The village of Tazmily was once a sleepy and peaceful place. We have gotten to know it rather well over 3 chapters — we know the people by name, we know the layout, and we have a pretty good idea of the kind of lives that people might live here. But now it is three years later, and the place that we once knew has changed. It is not unrecognizable. The layout is the same, the same people live here, but the way of life has been altered by the twin forces of consumerism and militarization. The training grounds of the Pigmask army occupy the old pasture, the local inn has been replaced by an ugly concrete box of a building, police officers look at you askance when you are just walking around. Lucas, finally taking up his role as protagonist, no longer knows everyone by name — there are strangers now identified only as “Man” or “Woman” … some are just passing through, but others work as cops or waitresses. Instead of simply working together to meet their needs, many of the villagers now commute to a nearby factory/mine, working long and unpleasant hours in order to earn money to buy things that three years ago they didn’t know they wanted. The factory workers are compensated with tickets to Club Titiboo, where the waitresses are expected to look cute and giggle at the end of every sentence, whether or not they want to.
The saddest part of the town, the real indication that things are worse, not just different, is the way elders are dealt with. In the previous chapters, two old men (Flint’s and Duster’s fathers) have helped you out. They have fought with you and provided you with information. Both these men once lived independently or with family. Now, they have been moved to the saddest old folks’ home in the world. They have become marginal, no longer a part of the life of the village. In addition to the two grandfather figures, Tazmily also had another old man. Scamp was frail and crotchety. He lived with his son’s family and never got out of bed, but his life was still meaningful — he had his giant teddy bear and his talking parrot, whom he’s trained to say amusing things. Returning to the village three years on, we learn that Scamp has died. His death notice, buried under a ton of others on a bulletin board, is just heartbreaking. I don’t remember exactly, but it says something like:
Scamp has died.
That is all.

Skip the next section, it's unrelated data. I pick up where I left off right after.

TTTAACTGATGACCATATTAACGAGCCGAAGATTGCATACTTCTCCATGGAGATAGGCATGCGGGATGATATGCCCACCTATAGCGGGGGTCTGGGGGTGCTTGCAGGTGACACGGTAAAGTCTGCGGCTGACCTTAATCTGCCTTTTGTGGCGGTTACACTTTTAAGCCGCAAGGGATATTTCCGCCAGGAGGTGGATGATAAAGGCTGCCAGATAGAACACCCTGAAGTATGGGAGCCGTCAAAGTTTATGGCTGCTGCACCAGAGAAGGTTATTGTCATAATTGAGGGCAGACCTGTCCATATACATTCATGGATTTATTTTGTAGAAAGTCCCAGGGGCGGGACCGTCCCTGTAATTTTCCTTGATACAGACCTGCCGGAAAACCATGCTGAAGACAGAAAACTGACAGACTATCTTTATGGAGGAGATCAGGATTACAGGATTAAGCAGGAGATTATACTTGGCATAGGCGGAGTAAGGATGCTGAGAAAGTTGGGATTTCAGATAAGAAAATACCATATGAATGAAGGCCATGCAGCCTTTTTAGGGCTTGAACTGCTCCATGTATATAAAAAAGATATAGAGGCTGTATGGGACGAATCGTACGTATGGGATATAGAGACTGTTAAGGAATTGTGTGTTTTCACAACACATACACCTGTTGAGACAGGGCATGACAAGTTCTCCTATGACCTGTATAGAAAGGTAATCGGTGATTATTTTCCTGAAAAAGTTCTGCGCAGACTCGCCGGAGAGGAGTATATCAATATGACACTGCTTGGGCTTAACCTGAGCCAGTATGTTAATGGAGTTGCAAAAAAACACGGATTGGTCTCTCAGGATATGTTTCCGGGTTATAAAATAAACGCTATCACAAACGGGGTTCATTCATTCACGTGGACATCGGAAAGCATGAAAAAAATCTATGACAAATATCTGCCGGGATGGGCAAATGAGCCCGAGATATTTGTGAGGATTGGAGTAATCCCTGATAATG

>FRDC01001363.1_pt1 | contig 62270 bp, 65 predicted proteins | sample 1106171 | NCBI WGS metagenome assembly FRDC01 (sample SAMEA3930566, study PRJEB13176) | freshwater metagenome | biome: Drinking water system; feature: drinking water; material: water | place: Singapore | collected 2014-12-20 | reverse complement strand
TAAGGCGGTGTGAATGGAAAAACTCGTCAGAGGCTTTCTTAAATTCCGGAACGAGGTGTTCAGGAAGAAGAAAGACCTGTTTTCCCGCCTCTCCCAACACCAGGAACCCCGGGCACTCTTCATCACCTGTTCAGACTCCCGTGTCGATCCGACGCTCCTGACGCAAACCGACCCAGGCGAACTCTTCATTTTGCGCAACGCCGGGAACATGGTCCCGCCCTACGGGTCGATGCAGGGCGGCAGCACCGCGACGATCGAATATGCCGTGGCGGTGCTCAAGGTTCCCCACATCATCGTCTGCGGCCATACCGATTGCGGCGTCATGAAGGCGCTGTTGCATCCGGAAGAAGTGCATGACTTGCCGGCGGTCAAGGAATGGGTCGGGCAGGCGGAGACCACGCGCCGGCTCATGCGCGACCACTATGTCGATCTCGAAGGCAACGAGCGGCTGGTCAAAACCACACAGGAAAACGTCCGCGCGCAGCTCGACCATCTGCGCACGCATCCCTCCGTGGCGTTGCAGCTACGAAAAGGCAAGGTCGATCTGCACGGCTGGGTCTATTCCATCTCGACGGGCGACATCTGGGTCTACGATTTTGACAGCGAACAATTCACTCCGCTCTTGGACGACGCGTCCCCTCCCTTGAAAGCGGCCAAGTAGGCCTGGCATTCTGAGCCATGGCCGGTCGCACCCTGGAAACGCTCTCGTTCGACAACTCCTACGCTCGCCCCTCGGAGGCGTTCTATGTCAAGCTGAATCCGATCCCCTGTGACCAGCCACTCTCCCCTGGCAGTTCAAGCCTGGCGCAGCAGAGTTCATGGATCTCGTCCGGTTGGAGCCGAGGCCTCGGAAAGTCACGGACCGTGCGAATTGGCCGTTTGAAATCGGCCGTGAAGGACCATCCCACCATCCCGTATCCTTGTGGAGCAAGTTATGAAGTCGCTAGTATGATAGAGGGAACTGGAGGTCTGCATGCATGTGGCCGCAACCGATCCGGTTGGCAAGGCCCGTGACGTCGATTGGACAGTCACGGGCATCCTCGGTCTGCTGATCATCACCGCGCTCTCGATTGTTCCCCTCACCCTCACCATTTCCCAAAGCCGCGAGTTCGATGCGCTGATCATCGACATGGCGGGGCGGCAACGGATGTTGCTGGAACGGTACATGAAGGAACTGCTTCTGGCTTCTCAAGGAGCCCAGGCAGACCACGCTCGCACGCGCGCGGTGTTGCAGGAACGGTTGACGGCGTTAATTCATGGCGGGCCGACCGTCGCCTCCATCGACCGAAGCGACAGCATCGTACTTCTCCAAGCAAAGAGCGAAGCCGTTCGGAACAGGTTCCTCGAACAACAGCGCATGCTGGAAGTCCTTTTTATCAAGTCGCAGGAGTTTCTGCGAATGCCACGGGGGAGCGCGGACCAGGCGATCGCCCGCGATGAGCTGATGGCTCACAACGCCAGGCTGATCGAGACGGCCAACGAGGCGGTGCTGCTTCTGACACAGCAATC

There is no place in the new town for old folks, and their passing makes people in this new and shiny future uncomfortable. We don’t really know how the Tazmily villagers dealt with natural deaths in the past (we know they were pretty rotten at handling Hinawa’s unnatural death), but I suspect that Scamp’s life once would have been honored with more than this briefest of notices.
The transformation of the town has not been totally forced — most people love their Happy Boxes and see this state of being as progress of some sort, even if maybe they’d rather not work in the mine quite so much. However, there is definitely a sinister element — Lucas and Flint have refused a Happy Box, and find their home and barn to be struck by lightning with eery frequency. In fact, there has been quite a lot of lightning in the last few years, all of it concentrated on the few houses that have remained Happy Boxless. How suspicious! And what is that mysterious tower that the Pigmasks built outside the borders of the town, anyway?
However, there is at least one good thing about the new life of the town. Club Titiboo may be shady have poor policies regarding their waitstaff, but they do allow for something that Tazmily wouldn’t otherwise be able to experience. Live music! The house band at Club Titiboo are a Blue Brothers-like group called DCMC, and they are pretty awesome. But it isn’t just this one particular band that is good, but the possibility of connection with culture. Tazmily was idyllic in its past isolation, but before I get too wrapped up in nostalgia for imagined times past, I will say that connection with larger urban centers, as well as technological advancements, do allow for a cultural life that wasn’t previously possible. There are some bad things about the new future: unnecessary and unexplained militarization, enforced conformity, wage slavery driven by the desire for material goods prompted by corrupting media influences, marginalization of old people, destruction of the old and the natural in place of uncritical acceptance of the new and the artificial. But technological and societal advancement aren’t necessarily bad things…DCMC shows that they can be positive as well. Tazmily was once a lovely place, but it was a bit stuck in a rut and its people were emotionally stunted. As the destroyed castle of Chapter 2 and the poor emotional judgement of Chapter 1 show us, it had some forgotten or overlooked problems of its own that were never really addressed.